On this day: St. Gwladys and St. Gwynllyw

On this day we celebrate the feast of St. Gwladys and St. Gwynllyw, the first saints in whose story King Arthur and his knights, Sir Kay and Sir Bedevere, appear.

King Gwynllyw (pronounced Gwin-th-lew) abducted Princess Gwladys, after her father, King Brychan, rejected his request for her hand in marriage. The subsequent battle between Gwynllyw's men and Brychan's men came to an end when King Arthur intervened on Gwynllyw's side.

Arthur considered taking the beautiful princess for himself, but Kay and Bedivere convinced him that such behavior was beneath him.

Brychan consented to the marriage of his beloved daughter to the rough pagan king, and the couple lived and reigned happily for many years, becoming the parents of several saints, including Cadog.

Eventually, after a dream telling him to look for a white ox, King Gwynllyw became a Christian and built a wooden church on the hill where he found the ox. In later years, the wooden church was replaced by a stone church and has been enlarged, improved, and rebuilt when necessary, down to the present. (It was Rowan Williams's seat when he was Archbishop of Wales.)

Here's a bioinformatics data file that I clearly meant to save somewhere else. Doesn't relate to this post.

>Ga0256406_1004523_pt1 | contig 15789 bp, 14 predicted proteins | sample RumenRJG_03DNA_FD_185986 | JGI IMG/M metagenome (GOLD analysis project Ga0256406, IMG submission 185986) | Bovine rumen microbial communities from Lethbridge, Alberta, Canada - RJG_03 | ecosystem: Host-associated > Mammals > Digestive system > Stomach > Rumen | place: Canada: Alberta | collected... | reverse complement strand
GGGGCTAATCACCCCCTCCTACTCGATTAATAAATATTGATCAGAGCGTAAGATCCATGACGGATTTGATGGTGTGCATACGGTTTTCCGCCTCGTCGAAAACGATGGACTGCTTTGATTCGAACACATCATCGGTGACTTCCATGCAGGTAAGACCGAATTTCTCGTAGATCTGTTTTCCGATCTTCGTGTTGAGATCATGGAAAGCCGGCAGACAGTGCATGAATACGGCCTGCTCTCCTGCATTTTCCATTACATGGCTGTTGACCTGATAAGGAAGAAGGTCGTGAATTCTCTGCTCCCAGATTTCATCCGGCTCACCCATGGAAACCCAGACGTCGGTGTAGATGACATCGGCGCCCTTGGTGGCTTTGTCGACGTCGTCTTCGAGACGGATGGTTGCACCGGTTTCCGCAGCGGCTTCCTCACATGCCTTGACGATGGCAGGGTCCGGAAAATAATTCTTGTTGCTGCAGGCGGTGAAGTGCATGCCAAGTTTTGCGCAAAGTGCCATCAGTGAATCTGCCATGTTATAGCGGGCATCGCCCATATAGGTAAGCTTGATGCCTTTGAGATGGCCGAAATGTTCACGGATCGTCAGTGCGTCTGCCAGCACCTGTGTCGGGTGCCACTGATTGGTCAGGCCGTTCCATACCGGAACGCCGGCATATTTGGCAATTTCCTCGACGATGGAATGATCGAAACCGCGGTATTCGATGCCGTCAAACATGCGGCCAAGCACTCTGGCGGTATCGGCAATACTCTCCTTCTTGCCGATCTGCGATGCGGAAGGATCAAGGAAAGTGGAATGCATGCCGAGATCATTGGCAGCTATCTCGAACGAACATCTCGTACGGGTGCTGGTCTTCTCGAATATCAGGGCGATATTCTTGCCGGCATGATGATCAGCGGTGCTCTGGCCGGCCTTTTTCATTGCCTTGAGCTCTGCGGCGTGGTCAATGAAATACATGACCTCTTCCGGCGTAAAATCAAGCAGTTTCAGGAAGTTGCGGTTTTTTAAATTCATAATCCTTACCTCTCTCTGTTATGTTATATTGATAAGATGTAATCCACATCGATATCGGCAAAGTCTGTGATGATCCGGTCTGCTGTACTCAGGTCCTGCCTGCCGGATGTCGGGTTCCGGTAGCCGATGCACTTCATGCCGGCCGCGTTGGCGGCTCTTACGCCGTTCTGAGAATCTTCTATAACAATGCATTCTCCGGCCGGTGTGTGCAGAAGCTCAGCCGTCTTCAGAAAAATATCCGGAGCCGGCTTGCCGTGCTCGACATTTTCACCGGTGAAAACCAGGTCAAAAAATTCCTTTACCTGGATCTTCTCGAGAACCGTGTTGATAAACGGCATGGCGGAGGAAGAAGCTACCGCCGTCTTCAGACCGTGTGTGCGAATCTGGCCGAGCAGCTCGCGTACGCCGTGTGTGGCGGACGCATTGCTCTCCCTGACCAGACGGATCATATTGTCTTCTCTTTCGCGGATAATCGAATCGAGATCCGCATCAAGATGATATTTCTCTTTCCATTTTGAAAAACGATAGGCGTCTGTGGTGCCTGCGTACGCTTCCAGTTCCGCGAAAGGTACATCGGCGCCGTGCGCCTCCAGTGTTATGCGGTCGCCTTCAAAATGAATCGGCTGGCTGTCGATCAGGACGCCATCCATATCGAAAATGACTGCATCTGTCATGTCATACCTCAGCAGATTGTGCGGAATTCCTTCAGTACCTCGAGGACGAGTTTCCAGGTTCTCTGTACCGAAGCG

Click here for the Wiki article on Newport Cathedral, known as St. Woolos (a corruption of St. Gwyllyw's).

Click here for the Wiki article about St. Gwynllyw and his cult.

Click here for the Wiki article about St. Gwladys. Notice the white ox from Gwynllyw's dream behind her in the stained glass window.

To hear the bells of St. Woolos, click here.

To see "The Vision of St. Gwynllyw", also known as "The Bell Carrier", by Welsh sculptor Sebastien Boyesen, click here. For details about the work, including the inscriptions at the base, click here.

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